Refactoring should be an ongoing part of your coding routine. Think of refactoring as cleaning your home: it may make you cringe to clean at first, but afterward, it’s much nicer to be in.
Tip 2: Refactor while fixing a bug
Sooner or later, bugs will inevitably happen. Unfortunately, even the most careful programmers sometimes make mistakes and introduce new bugs into your codebase.
So if you catch a bug, it’s essential to fix it as quickly as possible.
Ok, so you have a bug to fix? What’s the first thing you should do? The first step is to debug the code to understand where the issue is in the code. As you debug, you will probably stumble upon a code smell. If you do, see if you can refactor the messy code. Next, make it a little simpler to make the change that will fix the bug. And finally, implement your changes and write a unit test to ensure the same bug never occurs again.
Developers often spend time fixing bugs that never would have appeared if they had simply refactored earlier. So even if your code passed all tests in the test suite, there is always the possibility of an error creeping in through an overlooked detail.
Tip 3: Refactor during the code review
Performing code reviews is important for many reasons. First off, it offers the opportunity to improve the original code directly and create a better product. Secondly, it’s a chance to learn from your peers who may have different perspectives on approaches to development.
Code reviews are essential for keeping a good codebase healthy. Reviewing your code with the team helps ensure the code maintains high quality.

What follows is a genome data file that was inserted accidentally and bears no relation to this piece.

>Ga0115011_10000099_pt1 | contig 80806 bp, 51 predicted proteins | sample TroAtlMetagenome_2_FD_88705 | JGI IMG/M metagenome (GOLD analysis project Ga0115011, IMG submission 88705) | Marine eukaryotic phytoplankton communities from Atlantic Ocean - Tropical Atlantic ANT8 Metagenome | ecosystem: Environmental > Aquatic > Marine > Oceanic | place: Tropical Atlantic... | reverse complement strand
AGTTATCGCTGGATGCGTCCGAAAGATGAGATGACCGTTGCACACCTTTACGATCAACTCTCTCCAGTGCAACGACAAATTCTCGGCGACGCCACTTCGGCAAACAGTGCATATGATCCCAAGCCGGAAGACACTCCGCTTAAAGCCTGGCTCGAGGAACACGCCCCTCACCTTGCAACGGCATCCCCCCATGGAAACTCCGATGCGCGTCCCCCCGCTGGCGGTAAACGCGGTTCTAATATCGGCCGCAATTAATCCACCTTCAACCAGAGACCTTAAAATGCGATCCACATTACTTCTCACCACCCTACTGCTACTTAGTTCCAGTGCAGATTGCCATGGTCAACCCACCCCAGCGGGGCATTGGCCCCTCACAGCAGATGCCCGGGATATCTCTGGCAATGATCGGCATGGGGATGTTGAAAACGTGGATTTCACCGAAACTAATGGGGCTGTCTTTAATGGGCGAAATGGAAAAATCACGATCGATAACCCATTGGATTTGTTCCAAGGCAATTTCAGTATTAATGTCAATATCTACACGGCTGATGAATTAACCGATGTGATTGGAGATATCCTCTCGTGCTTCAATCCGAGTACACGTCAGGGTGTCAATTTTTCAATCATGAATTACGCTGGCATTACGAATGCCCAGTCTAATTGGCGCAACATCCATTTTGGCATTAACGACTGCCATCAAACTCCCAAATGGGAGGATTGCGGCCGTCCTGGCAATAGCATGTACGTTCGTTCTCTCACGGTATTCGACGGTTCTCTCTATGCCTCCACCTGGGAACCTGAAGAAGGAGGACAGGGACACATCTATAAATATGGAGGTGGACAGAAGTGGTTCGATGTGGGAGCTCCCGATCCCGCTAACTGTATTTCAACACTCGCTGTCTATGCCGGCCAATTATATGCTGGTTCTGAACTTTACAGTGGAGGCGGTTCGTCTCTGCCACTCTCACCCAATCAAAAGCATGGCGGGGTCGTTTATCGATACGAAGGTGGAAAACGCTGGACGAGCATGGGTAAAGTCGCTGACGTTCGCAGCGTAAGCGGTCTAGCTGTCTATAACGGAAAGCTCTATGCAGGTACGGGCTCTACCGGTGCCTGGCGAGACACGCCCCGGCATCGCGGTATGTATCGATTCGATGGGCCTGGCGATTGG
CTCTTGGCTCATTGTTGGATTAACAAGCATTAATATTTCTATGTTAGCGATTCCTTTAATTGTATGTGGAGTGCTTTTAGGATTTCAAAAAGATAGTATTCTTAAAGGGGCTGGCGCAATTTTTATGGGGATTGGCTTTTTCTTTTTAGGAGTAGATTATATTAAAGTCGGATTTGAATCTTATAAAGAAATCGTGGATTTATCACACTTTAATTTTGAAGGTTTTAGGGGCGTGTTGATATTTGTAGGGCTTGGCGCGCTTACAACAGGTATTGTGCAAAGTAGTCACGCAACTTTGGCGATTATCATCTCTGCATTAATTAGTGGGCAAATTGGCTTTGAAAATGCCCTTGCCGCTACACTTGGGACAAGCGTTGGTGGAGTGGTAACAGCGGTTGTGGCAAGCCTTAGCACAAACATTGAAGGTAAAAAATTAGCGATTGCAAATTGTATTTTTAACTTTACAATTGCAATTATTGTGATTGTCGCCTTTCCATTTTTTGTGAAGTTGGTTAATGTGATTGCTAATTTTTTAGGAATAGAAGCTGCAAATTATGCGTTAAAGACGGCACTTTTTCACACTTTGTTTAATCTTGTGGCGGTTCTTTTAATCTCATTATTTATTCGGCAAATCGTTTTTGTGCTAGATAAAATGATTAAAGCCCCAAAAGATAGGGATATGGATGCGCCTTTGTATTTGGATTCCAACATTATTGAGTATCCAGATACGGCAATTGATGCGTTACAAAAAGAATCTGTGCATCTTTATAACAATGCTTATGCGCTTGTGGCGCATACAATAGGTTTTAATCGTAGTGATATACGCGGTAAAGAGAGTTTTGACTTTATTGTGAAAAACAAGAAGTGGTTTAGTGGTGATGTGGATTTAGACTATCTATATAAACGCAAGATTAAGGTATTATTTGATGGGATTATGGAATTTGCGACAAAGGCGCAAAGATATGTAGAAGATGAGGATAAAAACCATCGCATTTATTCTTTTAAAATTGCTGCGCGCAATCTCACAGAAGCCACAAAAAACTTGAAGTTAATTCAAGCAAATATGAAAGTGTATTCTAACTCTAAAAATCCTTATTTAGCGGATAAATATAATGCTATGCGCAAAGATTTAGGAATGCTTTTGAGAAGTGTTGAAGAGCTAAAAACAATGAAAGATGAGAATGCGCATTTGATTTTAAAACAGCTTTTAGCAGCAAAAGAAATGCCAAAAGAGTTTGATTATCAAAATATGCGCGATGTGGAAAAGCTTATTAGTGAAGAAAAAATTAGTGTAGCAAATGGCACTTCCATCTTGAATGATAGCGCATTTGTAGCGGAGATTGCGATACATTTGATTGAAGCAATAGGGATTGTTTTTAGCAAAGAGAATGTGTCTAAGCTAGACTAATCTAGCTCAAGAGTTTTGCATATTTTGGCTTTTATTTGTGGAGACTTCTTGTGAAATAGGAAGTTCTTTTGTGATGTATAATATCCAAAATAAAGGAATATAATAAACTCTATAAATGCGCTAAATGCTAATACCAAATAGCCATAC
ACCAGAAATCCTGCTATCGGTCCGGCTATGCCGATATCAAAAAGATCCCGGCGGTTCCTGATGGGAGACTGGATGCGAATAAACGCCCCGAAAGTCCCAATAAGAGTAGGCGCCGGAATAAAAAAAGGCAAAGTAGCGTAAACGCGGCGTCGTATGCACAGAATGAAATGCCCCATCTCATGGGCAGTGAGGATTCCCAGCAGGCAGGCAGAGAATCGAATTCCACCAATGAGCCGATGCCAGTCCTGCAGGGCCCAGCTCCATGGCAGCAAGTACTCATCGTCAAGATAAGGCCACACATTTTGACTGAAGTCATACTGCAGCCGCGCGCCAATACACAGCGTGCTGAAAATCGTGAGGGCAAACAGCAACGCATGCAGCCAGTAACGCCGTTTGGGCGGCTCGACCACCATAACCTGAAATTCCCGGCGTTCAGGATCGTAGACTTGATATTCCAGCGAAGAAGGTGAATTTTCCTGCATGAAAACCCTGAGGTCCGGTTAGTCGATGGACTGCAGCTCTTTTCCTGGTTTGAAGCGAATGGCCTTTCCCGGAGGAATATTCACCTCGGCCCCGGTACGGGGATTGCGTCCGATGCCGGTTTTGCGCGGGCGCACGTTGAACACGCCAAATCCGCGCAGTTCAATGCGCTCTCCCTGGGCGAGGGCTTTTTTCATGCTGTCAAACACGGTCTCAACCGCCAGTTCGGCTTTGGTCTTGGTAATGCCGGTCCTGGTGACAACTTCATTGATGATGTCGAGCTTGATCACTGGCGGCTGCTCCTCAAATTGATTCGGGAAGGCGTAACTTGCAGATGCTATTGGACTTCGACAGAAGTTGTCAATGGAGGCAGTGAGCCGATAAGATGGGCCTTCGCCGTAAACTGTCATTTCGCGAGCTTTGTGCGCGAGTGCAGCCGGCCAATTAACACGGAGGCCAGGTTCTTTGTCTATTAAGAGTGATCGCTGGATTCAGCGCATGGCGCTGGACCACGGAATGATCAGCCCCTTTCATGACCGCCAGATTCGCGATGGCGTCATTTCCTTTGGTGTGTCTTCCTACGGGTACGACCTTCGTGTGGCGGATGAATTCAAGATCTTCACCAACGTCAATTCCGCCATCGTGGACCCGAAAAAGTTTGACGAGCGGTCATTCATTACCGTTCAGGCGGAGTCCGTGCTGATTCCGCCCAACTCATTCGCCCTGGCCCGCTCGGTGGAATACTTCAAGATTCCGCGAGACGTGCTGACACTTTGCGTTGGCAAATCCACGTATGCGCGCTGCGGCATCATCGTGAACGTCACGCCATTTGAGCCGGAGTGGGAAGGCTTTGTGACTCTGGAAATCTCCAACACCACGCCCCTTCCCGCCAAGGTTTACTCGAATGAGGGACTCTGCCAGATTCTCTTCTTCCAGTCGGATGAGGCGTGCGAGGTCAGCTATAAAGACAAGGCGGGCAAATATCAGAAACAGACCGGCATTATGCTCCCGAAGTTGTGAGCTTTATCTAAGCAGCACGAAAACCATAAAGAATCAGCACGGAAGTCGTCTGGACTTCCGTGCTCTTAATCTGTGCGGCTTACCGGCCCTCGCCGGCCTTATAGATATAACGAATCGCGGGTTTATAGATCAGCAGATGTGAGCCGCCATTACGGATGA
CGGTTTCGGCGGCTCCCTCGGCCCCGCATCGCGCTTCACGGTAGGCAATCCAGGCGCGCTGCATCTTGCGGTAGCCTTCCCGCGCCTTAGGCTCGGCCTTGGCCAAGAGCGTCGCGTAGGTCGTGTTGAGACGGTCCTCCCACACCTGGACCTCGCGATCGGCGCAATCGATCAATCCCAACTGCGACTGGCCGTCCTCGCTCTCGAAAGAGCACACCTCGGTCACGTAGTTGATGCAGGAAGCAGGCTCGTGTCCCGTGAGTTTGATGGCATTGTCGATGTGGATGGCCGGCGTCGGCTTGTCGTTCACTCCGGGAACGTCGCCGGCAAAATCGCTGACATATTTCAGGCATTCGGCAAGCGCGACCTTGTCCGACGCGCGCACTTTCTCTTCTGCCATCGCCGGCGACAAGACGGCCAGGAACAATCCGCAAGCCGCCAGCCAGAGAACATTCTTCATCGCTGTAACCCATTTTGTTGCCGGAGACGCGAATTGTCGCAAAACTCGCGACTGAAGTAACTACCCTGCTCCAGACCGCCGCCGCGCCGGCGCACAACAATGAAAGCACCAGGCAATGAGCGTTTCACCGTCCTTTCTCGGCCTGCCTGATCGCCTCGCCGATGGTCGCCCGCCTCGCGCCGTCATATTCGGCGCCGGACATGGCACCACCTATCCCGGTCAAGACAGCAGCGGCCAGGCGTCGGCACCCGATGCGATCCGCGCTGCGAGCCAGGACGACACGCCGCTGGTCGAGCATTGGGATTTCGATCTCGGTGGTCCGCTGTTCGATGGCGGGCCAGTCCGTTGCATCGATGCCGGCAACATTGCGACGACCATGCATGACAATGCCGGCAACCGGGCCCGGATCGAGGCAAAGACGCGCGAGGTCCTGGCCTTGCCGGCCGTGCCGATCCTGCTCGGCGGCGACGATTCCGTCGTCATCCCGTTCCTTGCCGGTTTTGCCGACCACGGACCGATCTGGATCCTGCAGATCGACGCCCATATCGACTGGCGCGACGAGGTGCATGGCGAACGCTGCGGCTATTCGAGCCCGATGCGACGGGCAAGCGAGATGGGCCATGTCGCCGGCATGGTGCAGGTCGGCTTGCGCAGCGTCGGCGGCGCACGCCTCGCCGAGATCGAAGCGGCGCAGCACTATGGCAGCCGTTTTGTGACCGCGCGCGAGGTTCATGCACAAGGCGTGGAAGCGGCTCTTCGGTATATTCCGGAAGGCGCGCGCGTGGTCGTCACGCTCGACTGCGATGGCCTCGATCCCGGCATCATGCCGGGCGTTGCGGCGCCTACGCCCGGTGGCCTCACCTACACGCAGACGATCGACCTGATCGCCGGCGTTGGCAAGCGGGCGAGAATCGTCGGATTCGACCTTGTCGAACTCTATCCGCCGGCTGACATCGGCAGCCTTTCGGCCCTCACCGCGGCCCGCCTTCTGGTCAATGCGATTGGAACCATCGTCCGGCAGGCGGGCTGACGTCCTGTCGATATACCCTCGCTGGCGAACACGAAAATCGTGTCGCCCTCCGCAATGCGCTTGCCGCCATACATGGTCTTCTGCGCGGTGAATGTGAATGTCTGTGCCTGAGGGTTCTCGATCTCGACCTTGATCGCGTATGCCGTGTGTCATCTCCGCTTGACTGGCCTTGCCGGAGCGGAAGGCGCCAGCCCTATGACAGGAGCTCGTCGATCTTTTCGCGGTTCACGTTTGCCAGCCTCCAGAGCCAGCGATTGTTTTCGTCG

The best way to ensure that you don’t miss anything during a code review is to refactor the code as you review it.
Code reviews are a great way to improve your team’s development skills. They allow you to go over code with other developers and learn from each other. One of the best ways to use a code review is to refactor old code into new code.
You might be tempted to ignore old code, but don’t. Old code is gold for improving your coding skills. In addition, by going through old code and refactoring it, you can learn techniques you never knew before and teach them to others.
You can even do this with code you wrote yourself months or years ago. Then, when you look at it with fresh eyes, you’ll be surprised how much better you can make it.
The key thing to remember is that one of the best practices when it comes to refactoring is to do it regularly. By doing that, you keep up with high-quality standards.
If the structure of your source code doesn’t support adding new functionality, if it is taking longer than necessary to fix bugs, or if it is just plain messy and disorganized, you need to feel no guilt about needing to refactor! And finally, every time you go through the code review process is another excellent opportunity for code refactoring.
Don’t feel silly for wanting to improve things about your projects – this is exactly what software development is all about!
I hope these tips on when you should refactor have convinced you that you can do such a task without fear of its consequences.
As long as you don’t break anything and ensure that everything will continue to work, refactoring is always a good activity to perform.
So, what are you waiting for?